Triangle Shirtwaist Factory women strike, win better wages and hours, New York, 1909

Country
United States
Time period
late Sept, 1909 to Feb, 1910
Classification
Change
Cluster
Economic Justice
Human Rights
Total points
8 out of 10 points
Name of researcher, and date dd/mm/yyyy
Angie Boehm, 09/03/2013

The Triangle Shirtwaist Factory is best known for the unique fashion blouse they produced and the horrific fire that killed 146 workers, women who might have lived if the owners had been forced to ensure safety standards in the factory. Historically, the 1911 tragedy defined the Triangle workers as the victims of disaster. 

Lagos market women campaign to remove income tax, Nigeria, 1940-1941

Country
Nigeria
Time period
16 December, 1940 to 12 January, 1941
Classification
Change
Cluster
Economic Justice
National/Ethnic Identity
Total points
5 out of 10 points
Name of researcher, and date dd/mm/yyyy
Lekey Leidecker, 11/11/2012

Women market workers in Lagos, an area in western Nigeria, in the 1920s were organized into a powerful group known as the Lagos Market Women Association (LMWA). In 1932, a rumor emerged that the British colonial government was going to begin taxing Lagosian women, which had never been done before, although taxes for men had been introduced in 1927 (in spite of coordinated resistance by different groups). The market women felt that a tax was unfair and that they were already struggling to make a living.

Milwaukee sales clerks strike for wage increases, 1934

Country
United States
Time period
30 November, 1934 to 11 January, 1935
Classification
Change
Cluster
Economic Justice
Total points
5 out of 10 points
Name of researcher, and date dd/mm/yyyy
Jonathan White, 24/01/2013

In 1934 it had been a successful year for strikes in Milwaukee, which emboldened retail clerks at Sears, Roebuck and Company, and the Boston Store to demand higher wages. At the time most clerks earned below $14 a week, which they called “starvation wages.”

Egyptian textile workers strike for bonuses and to protest corruption, 2006

Country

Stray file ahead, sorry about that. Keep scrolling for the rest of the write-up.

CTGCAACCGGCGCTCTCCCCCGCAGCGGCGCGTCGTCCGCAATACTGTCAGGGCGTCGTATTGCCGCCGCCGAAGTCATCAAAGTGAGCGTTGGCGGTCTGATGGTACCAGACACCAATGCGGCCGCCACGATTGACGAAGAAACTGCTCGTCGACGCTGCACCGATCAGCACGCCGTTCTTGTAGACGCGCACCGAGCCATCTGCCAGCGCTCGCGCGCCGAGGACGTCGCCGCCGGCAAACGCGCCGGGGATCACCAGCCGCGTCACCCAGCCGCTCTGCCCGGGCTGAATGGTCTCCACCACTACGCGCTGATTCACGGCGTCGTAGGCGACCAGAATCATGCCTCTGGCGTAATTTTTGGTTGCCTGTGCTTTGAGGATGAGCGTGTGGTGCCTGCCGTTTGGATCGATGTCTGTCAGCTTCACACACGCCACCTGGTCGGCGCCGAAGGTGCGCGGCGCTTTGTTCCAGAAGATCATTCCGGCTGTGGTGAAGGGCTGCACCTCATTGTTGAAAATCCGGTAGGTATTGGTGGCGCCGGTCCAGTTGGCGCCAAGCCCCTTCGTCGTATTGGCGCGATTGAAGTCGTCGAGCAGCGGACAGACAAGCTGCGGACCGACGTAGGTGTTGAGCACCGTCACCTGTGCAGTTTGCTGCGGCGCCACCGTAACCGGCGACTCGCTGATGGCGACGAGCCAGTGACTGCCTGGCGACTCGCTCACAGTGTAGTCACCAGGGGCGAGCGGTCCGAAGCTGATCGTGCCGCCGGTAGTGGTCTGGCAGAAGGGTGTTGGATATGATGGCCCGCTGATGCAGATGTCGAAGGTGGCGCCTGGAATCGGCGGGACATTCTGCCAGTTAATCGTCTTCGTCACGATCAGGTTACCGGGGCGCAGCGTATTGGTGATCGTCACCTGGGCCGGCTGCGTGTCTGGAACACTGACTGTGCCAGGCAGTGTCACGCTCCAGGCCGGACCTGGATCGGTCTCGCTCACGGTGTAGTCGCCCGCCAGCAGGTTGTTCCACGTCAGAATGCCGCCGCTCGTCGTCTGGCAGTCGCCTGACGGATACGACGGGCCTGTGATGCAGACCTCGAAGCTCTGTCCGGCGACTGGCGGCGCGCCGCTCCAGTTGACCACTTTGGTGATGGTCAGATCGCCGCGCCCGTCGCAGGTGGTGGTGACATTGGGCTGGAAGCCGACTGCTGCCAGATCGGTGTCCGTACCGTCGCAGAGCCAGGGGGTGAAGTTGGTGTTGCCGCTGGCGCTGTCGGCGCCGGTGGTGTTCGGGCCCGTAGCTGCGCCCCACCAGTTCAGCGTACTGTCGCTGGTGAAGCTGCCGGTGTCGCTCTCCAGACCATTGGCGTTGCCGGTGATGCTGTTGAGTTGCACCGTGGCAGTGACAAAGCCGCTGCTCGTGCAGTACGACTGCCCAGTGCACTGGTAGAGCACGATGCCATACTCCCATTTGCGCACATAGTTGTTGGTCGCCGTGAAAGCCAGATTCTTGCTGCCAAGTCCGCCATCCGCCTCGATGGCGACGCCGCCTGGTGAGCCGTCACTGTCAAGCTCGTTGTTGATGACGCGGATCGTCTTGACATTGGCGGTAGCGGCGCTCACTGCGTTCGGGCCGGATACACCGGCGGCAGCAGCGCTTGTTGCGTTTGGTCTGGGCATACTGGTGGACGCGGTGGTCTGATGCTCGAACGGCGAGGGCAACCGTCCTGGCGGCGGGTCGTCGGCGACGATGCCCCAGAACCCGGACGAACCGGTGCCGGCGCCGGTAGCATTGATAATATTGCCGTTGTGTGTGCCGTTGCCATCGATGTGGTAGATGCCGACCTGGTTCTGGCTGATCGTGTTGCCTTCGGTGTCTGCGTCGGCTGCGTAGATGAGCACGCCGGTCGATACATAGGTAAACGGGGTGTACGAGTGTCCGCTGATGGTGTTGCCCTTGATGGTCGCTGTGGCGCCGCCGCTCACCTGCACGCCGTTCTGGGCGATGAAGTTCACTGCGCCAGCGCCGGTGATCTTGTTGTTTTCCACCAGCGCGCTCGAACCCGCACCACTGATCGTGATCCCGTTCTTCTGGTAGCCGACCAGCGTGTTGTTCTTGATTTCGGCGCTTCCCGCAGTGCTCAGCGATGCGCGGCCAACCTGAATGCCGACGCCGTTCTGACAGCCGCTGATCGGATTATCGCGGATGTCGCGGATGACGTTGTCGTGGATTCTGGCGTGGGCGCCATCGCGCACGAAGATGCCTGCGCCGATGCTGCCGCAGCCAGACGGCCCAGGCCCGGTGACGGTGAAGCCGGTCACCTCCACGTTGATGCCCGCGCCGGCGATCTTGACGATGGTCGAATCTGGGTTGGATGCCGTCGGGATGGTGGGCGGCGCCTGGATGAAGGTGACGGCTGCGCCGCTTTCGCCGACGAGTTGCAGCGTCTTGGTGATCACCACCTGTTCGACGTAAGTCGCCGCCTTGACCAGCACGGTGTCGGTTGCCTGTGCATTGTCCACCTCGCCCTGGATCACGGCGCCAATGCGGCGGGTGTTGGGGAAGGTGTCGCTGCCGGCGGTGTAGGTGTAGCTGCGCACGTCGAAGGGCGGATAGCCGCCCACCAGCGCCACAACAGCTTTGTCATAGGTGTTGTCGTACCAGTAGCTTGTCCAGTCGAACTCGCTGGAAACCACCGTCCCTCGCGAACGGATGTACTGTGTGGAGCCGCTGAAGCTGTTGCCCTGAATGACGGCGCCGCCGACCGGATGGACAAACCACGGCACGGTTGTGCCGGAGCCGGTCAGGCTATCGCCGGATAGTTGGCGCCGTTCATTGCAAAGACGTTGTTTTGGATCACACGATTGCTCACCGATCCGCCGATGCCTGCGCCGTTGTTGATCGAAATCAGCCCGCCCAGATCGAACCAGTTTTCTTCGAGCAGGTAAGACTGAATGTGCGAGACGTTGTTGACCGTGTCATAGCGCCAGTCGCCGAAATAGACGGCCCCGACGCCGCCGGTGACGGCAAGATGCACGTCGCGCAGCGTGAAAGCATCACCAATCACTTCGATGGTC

Egypt
Time period
5 December, 2006 to 10 December, 2006
Classification
Change
Cluster
Economic Justice
Total points
9 out of 10 points
Name of researcher, and date dd/mm/yyyy
Elliana Bisgaard-Church, 06/11/2011

On March 3, 2006, Egyptian Prime Minister Ahmad Nazif announced that all public-sector manufacturing workers would be given an increase in their annual bonuses. The workers of Mahalla al-Kubra’s Misr Spinning and Weaving Company, the country’s largest public sector textile company employing 27,000 people, were overjoyed at the decree. 

Nigerian women win concessions from Chevron through occupation, 2002

Country
Nigeria
Time period
8 July, 2002 to 25 July, 2002
Classification
Change
Cluster
Economic Justice
Environment
Human Rights
Total points
9 out of 10 points
Name of researcher, and date dd/mm/yyyy
Thomas Fortuna, 16/10/2011

In 1956, Shell British Petroleum (now Royal Dutch Shell) discovered oil in what was then the British colony of Nigeria, and by 1958 commercial production had begun. Today, Nigeria has the tenth largest proven oil reserves in the world, is the tenth largest oil producer, and is the eighth largest oil exporter; yet nearly two-thirds of Nigerians live on less than $1.25 a day, 70% live below the national poverty line, and 83% live on less than $2 a day (each of those measurements place Nigeria in the bottom ten out of countries for which data is available).

Women's textile strike in Barcelona, Spain, 1913

Country
Spain
Time period
July, 1913 to September 15, 1913
Classification
Change
Cluster
Economic Justice
Human Rights
Total points
5 out of 10 points
Name of researcher, and date dd/mm/yyyy
Zein Nakhoda, 22/03/2010

In 1913, sixteen to eighteen percent of all women over fourteen in and around Barcelona worked in textile factories and related industries. Spinning and weaving workshops usually employed fewer than 40 women and these women worked eleven to twelve hour days. In contrast, male workers usually worked only ten-hour days. Male wages varied between 3 and 3.75 pesetas while female wages were between 1.75 and 2.50 pesetas, with few women earning over 2. Some women worked from the home, manufacturing corsets, paper boxes, shoes, and garments for employers who provided them with piecework.

Lawrence, MA factory workers strike "for Bread and Roses," U.S. 1912

Country
United States
Time period
11 January, 1912 to 12 March, 1912
Classification
Change
Cluster
Economic Justice
Total points
10 out of 10 points
Name of researcher, and date dd/mm/yyyy